John Burnett

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Maria Isabel de la Paz is a 30-year-old Houstonian who works at a Chick-fil-A. She holds the distinction of being a U.S. citizen who was prevented for a dozen years from entering the United States.

Her case is at the heart of what immigrant advocates say is wrong with U.S. immigration enforcement — that deportations are increasingly being handled by federal agents at the border, rather than in immigration court. The practice is not necessarily illegal, but critics say it is fundamentally unfair.

Made-in-America marijuana is on a roll. More than half the states have now voted to permit pot for recreational or medical use, most recently Oregon and Alaska. That number also includes the District of Columbia. As a result, Americans appear to be buying more domestic marijuana, which in turn is undercutting growers and cartels in Mexico.

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When President Obama announced sweeping changes to the immigration system, this was the first thing on his list.

(SOUNDBITE OF SPEECH)

The federal government is opening new family detention centers for newly arrived immigrants in the hope it will speed the process of considering their claims for asylum, but civil rights advocates have challenged this practice of detaining mothers and children who are caught coming into this country illegally.

Recently, a friend and I rode bicycles from Brownsville, Texas, to Oklahoma, 738 miles from the Rio Grande to the Red River, just for the hell of it. Naturally, eating was the highlight of the journey. The trip turned into a 13-mph tour of Texas's evolving food geography.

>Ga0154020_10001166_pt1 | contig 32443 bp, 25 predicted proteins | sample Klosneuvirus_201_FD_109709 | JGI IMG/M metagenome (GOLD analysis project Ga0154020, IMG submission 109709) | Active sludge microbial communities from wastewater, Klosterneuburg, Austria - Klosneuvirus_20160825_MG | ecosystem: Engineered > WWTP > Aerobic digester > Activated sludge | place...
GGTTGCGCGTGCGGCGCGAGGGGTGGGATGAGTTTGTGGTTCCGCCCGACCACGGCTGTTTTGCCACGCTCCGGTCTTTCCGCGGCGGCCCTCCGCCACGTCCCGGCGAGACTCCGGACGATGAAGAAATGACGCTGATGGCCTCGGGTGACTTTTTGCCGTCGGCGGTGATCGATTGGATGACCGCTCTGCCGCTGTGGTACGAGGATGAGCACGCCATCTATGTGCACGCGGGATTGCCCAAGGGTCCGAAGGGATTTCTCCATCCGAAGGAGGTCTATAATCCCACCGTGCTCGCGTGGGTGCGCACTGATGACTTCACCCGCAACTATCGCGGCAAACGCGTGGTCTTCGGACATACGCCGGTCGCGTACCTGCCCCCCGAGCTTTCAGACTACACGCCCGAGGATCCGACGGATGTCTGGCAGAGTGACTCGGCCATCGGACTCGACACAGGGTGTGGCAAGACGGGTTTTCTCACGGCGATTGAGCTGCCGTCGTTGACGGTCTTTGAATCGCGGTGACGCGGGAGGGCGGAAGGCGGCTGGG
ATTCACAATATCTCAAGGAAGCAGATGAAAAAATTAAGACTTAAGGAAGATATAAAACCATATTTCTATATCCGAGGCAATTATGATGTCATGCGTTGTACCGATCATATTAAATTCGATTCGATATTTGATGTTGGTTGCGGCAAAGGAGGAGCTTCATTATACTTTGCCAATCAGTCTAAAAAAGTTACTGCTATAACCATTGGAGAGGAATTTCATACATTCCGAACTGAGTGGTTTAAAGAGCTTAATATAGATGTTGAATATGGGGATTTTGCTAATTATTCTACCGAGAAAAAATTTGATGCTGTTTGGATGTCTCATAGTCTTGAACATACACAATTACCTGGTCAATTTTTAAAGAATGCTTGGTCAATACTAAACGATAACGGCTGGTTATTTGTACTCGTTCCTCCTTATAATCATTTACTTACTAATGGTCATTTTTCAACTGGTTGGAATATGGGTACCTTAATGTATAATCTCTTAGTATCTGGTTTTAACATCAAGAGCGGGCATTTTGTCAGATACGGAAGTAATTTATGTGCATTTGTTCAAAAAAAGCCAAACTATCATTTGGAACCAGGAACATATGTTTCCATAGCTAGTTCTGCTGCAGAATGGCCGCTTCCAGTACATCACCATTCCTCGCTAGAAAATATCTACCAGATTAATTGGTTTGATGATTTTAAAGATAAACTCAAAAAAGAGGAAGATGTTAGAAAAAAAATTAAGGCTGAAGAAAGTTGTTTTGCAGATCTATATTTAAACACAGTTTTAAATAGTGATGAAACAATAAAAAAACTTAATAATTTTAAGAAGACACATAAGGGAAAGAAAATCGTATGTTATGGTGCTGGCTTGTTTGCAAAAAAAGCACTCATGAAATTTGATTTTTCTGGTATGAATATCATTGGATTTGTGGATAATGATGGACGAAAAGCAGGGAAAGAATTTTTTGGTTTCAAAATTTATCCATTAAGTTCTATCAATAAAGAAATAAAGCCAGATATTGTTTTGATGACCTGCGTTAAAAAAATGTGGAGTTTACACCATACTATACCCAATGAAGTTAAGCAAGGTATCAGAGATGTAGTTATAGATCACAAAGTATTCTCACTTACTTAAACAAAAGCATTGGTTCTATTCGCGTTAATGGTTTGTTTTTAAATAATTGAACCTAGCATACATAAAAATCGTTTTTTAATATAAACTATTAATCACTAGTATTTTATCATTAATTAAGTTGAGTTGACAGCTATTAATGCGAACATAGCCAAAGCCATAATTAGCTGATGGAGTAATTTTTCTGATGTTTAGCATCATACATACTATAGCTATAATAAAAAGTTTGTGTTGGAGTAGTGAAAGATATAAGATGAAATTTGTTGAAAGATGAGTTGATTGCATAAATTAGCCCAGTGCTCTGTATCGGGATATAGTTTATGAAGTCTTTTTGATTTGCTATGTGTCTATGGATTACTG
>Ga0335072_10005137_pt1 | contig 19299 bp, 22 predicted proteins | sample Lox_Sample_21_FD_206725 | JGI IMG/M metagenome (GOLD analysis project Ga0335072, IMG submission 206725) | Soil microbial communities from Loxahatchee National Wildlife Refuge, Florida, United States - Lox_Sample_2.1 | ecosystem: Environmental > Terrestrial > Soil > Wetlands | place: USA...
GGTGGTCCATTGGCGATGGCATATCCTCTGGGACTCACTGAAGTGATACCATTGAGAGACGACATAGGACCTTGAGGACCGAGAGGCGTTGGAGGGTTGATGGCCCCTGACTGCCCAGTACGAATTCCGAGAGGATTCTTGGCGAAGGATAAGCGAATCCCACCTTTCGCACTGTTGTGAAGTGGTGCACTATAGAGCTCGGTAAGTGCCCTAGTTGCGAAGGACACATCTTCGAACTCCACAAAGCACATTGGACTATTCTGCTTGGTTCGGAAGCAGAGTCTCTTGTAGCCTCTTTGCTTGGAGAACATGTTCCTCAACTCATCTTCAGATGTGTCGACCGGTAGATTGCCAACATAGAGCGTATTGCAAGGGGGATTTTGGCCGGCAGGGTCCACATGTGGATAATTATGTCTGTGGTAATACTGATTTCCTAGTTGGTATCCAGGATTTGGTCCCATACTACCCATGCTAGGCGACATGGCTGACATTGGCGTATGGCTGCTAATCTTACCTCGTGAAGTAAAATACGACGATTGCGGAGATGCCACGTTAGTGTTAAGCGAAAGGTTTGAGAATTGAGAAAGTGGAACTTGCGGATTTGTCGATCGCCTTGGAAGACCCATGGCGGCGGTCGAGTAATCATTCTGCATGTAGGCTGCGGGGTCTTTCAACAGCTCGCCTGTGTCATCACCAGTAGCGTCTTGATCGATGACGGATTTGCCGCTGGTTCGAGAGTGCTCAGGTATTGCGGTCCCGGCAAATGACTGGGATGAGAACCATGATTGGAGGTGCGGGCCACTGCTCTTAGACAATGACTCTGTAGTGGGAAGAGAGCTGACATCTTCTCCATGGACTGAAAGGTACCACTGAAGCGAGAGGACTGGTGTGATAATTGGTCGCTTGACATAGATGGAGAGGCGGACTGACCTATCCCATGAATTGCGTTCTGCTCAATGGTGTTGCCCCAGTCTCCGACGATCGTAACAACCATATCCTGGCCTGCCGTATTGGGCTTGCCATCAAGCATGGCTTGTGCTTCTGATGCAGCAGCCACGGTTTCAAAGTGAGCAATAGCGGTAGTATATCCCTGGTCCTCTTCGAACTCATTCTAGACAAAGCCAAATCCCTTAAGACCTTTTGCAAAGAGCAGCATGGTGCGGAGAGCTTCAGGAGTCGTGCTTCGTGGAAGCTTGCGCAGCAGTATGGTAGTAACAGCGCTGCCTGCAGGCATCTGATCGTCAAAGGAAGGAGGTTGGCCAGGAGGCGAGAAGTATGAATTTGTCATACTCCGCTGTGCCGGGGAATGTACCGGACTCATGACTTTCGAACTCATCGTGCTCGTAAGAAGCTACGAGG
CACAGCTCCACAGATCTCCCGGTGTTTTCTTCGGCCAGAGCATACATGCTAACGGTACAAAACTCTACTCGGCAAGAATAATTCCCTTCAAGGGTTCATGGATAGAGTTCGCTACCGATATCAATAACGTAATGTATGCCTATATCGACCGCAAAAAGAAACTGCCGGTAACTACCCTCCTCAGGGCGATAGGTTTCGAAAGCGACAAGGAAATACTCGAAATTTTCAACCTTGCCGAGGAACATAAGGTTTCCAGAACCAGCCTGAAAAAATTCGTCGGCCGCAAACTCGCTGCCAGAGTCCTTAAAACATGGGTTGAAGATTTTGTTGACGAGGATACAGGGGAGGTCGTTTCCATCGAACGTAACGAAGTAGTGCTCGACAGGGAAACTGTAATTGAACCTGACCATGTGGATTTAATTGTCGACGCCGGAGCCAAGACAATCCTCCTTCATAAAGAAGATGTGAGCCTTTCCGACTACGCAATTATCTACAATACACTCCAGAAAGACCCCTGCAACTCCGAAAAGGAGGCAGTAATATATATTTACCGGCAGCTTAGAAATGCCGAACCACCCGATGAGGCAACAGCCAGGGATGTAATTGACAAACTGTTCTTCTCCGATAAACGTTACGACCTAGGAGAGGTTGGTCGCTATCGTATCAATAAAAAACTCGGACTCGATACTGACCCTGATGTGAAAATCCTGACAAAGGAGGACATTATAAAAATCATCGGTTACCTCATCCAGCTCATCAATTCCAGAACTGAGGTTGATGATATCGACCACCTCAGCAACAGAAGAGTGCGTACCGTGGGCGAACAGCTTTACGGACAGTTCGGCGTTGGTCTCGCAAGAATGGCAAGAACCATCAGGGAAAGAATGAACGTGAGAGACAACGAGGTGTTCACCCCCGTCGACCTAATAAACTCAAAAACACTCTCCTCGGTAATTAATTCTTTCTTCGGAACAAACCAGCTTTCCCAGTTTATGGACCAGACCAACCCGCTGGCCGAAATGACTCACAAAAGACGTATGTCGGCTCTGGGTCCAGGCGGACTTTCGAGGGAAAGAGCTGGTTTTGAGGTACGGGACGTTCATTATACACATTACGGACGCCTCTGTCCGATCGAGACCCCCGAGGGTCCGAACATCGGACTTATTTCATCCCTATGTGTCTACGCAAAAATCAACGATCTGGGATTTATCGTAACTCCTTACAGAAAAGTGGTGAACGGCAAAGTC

Last month, a friend and I rode bicycles 738 miles up the spine of Texas from the Rio Grande to the Red River, dodging oilfield trucks and yipping Chihuahua dogs.

All that pedaling had us burning about 5,000 to 5,500 calories every day. And so the 10-day journey — eight days of it riding into a headwind — became a movable feast.

Inside a cluster of nondescript buildings on a military base in Southern California, the big radar room at the Air and Marine Operations Center looks vaguely like NASA Mission Control.

Thirty-two federal agents sit at Dell PCs, each one watching a different region of the country, monitoring private planes that might be carrying drugs or terrorists.

They don't find many. But they watch everything larger than an eagle that moves in U.S. airspace.

Language warning: This story contains words some may find offensive.

The Highway Beautification Act will be 50 years old next year. As envisioned by Lyndon and Lady Bird Johnson, it was supposed to protect the natural landscape from billboards.

Ever since its passage, scenic activists and billboard companies have been at war over the views along American highways. The outdoor advertising industry says its signs are informational, and helpful to local businesses. Open-space advocates call them "sky trash" and "litter on a stick."

The Department of Homeland Security is settling a lawsuit with the ACLU, which deals with immigrants who were improperly pushed to leave the country. The suit alleged that DHS agents coerced immigrants living in the U.S. illegally to take part in a process called "voluntary departure."

When Congress thinks about border security, it often sees a big, imposing fence.

The federal government has spent $2.3 billion to build the fence — 649 miles of steel fencing, in sections, between the U.S. and Mexico, designed to help control the illegal movement of people and contraband.